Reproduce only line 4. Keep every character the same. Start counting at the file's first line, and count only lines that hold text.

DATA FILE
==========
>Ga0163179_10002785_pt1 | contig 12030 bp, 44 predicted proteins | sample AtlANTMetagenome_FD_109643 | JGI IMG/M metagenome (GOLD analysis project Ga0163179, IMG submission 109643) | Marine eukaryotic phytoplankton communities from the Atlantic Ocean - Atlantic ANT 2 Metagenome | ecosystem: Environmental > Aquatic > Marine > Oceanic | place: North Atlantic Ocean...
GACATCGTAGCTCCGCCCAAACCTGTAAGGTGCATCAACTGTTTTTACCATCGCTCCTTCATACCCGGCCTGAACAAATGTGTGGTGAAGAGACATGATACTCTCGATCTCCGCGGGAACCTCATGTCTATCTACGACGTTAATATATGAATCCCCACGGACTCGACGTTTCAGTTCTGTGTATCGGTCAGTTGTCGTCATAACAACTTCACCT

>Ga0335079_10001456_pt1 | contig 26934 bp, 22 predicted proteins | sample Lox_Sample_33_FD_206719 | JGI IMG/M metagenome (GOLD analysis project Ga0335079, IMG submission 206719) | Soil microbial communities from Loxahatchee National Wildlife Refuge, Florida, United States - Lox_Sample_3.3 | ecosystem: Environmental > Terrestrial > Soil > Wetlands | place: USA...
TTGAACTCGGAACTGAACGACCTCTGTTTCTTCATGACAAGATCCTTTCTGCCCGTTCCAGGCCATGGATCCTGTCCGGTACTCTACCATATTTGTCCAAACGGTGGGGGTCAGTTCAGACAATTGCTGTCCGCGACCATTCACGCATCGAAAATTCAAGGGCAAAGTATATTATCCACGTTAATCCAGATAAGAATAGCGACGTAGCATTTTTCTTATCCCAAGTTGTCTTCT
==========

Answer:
TTGAACTCGGAACTGAACGACCTCTGTTTCTTCATGACAAGATCCTTTCTGCCCGTTCCAGGCCATGGATCCTGTCCGGTACTCTACCATATTTGTCCAAACGGTGGGGGTCAGTTCAGACAATTGCTGTCCGCGACCATTCACGCATCGAAAATTCAAGGGCAAAGTATATTATCCACGTTAATCCAGATAAGAATAGCGACGTAGCATTTTTCTTATCCCAAGTTGTCTTCT